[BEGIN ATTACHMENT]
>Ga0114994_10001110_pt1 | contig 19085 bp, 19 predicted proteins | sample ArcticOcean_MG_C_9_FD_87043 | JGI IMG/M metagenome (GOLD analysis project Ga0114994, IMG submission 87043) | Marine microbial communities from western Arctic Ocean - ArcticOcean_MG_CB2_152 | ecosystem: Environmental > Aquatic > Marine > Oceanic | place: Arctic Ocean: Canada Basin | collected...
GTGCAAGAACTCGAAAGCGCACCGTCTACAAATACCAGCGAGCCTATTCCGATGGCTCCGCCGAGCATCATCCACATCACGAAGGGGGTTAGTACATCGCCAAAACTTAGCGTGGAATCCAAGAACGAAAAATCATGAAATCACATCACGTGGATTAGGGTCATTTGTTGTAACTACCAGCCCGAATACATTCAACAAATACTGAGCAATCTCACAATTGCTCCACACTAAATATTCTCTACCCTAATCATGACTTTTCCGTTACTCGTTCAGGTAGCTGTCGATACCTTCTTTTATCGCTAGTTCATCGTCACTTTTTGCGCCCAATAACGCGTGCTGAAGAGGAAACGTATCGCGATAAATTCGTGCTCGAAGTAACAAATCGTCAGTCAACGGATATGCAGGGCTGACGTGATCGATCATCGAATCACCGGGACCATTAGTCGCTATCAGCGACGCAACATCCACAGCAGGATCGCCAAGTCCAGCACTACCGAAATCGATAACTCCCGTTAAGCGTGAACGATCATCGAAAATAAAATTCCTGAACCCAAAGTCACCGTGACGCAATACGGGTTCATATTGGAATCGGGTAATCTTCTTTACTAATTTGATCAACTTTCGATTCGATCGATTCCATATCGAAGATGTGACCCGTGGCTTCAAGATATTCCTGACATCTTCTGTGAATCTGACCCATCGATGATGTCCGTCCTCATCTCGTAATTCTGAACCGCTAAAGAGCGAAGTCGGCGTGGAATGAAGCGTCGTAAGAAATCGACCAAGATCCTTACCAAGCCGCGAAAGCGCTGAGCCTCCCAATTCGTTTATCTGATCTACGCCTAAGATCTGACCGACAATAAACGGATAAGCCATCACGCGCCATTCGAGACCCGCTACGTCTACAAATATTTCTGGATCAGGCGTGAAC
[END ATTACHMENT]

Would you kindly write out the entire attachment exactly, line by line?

>Ga0114994_10001110_pt1 | contig 19085 bp, 19 predicted proteins | sample ArcticOcean_MG_C_9_FD_87043 | JGI IMG/M metagenome (GOLD analysis project Ga0114994, IMG submission 87043) | Marine microbial communities from western Arctic Ocean - ArcticOcean_MG_CB2_152 | ecosystem: Environmental > Aquatic > Marine > Oceanic | place: Arctic Ocean: Canada Basin | collected...
GTGCAAGAACTCGAAAGCGCACCGTCTACAAATACCAGCGAGCCTATTCCGATGGCTCCGCCGAGCATCATCCACATCACGAAGGGGGTTAGTACATCGCCAAAACTTAGCGTGGAATCCAAGAACGAAAAATCATGAAATCACATCACGTGGATTAGGGTCATTTGTTGTAACTACCAGCCCGAATACATTCAACAAATACTGAGCAATCTCACAATTGCTCCACACTAAATATTCTCTACCCTAATCATGACTTTTCCGTTACTCGTTCAGGTAGCTGTCGATACCTTCTTTTATCGCTAGTTCATCGTCACTTTTTGCGCCCAATAACGCGTGCTGAAGAGGAAACGTATCGCGATAAATTCGTGCTCGAAGTAACAAATCGTCAGTCAACGGATATGCAGGGCTGACGTGATCGATCATCGAATCACCGGGACCATTAGTCGCTATCAGCGACGCAACATCCACAGCAGGATCGCCAAGTCCAGCACTACCGAAATCGATAACTCCCGTTAAGCGTGAACGATCATCGAAAATAAAATTCCTGAACCCAAAGTCACCGTGACGCAATACGGGTTCATATTGGAATCGGGTAATCTTCTTTACTAATTTGATCAACTTTCGATTCGATCGATTCCATATCGAAGATGTGACCCGTGGCTTCAAGATATTCCTGACATCTTCTGTGAATCTGACCCATCGATGATGTCCGTCCTCATCTCGTAATTCTGAACCGCTAAAGAGCGAAGTCGGCGTGGAATGAAGCGTCGTAAGAAATCGACCAAGATCCTTACCAAGCCGCGAAAGCGCTGAGCCTCCCAATTCGTTTATCTGATCTACGCCTAAGATCTGACCGACAATAAACGGATAAGCCATCACGCGCCATTCGAGACCCGCTACGTCTACAAATATTTCTGGATCAGGCGTGAAC